Dooma Wendschuh, Co-founder of Ebbu has ambitious plans for the cannabis industry. He wants to help you dial in the sensation or mood you want to experience and then guarantee you get that exact sensation over and over again. Ebbu does this with a proprietary distillation process. Ebbu will be launching with five signature “feelings” that include: chill, bills, giggle, create, and energy.
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Matthew: Hi, I’m Matthew Kind. Each week I’ll take you behind the scenes to interview the insiders that are shaping the rapidly evolving legal marijuana industry. Learn more at www.cannainsider.com. That’s www.cannainsider.com. What are the five disruptive trends that will shape the cannabis industry in the next five years? Find out with your free report at www.canninsider.com/trends. That’s www.canninsider.com/trends. Now here’s your program. Ebbu has perhaps one of the biggest and most ambitious businesses in the cannabis industry. The cornerstone of how Ebbu is different is that Ebbu focuses on how cannabis makes you feel. And once you dial in how you want to feel, Ebbu can guarantee you get that identical, predictable feeling again and again. I am pleased to welcome Dooma Wendschuh, CEO of Ebbu, to CannaInsider today. Welcome Dooma.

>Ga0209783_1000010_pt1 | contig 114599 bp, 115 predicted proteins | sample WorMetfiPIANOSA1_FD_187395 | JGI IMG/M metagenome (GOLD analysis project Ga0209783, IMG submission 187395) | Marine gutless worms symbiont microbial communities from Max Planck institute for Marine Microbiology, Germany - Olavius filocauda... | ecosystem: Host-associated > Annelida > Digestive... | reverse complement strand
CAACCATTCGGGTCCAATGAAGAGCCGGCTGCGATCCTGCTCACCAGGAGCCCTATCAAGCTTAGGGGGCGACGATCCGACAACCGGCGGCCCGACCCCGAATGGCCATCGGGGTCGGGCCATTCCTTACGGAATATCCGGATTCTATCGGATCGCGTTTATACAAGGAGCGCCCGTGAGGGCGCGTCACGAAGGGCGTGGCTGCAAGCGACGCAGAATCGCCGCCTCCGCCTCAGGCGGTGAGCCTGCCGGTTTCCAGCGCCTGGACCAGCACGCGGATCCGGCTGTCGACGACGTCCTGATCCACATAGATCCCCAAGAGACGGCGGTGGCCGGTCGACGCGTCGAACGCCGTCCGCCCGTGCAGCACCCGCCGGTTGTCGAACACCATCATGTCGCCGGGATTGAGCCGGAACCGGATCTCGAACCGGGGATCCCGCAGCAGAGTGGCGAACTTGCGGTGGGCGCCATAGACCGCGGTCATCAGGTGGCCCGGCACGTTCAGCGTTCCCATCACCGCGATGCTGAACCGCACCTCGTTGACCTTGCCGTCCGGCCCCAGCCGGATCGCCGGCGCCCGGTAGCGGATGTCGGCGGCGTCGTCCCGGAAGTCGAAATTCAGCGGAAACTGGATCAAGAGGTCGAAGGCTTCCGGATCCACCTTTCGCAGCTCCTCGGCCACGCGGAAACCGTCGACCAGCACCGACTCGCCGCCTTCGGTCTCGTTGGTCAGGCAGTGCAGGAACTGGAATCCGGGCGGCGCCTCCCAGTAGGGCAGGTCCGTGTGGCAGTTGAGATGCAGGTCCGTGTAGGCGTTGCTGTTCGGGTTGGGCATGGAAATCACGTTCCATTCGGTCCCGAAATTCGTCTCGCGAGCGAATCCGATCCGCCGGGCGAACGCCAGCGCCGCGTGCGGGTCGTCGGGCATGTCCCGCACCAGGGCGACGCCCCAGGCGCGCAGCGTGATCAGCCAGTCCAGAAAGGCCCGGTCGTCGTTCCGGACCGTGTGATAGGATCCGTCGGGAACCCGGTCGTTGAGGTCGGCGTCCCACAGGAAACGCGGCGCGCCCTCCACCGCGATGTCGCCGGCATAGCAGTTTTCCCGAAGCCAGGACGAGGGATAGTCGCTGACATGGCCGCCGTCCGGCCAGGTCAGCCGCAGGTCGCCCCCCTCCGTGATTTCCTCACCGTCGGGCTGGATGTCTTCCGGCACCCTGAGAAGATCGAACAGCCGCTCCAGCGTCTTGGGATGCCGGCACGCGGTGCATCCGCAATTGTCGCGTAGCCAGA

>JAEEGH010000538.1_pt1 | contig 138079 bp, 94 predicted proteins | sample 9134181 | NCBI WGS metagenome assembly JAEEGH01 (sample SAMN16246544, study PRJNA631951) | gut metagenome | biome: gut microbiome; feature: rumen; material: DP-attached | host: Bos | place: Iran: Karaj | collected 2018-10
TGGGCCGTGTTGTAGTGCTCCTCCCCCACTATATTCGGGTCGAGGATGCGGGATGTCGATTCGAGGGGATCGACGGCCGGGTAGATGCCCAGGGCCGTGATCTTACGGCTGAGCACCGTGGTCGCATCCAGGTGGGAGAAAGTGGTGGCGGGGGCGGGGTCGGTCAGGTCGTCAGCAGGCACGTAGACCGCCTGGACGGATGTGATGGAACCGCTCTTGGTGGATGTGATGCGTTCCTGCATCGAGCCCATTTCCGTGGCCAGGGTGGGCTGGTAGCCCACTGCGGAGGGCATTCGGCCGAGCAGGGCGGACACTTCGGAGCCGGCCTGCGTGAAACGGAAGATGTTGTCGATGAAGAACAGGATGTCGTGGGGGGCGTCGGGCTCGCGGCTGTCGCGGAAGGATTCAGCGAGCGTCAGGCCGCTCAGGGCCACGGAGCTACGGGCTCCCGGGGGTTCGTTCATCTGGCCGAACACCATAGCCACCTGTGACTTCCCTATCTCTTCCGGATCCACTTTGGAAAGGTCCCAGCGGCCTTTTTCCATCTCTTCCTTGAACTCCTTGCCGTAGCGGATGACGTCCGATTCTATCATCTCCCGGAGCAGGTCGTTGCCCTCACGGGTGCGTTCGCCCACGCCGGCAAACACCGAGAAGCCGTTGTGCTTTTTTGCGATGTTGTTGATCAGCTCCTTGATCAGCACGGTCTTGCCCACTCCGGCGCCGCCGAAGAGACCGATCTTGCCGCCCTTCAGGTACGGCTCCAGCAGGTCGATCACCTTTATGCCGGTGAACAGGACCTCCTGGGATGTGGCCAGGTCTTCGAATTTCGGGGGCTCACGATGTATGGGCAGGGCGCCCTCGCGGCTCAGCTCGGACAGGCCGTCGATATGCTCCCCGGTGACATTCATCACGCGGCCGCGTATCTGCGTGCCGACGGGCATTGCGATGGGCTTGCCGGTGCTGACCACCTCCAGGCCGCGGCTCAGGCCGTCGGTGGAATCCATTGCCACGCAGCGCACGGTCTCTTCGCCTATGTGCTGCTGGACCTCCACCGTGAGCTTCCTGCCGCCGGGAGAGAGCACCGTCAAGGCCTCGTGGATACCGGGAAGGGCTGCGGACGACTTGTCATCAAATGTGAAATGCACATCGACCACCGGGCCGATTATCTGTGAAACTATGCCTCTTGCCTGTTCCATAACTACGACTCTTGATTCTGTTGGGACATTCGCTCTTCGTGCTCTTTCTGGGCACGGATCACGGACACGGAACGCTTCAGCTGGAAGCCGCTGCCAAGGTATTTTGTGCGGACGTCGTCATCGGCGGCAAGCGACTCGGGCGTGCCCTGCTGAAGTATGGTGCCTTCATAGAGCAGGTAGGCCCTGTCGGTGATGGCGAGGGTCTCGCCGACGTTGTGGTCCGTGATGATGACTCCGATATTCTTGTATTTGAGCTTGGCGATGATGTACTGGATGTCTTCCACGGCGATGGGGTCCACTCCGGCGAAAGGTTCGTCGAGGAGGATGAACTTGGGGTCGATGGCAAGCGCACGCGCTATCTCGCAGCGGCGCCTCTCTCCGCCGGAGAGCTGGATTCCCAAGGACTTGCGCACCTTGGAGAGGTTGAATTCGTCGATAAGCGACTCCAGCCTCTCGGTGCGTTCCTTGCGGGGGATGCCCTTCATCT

Dooma: Thank you.
Matthew: To give a sense of geography to listeners where is Ebbu located?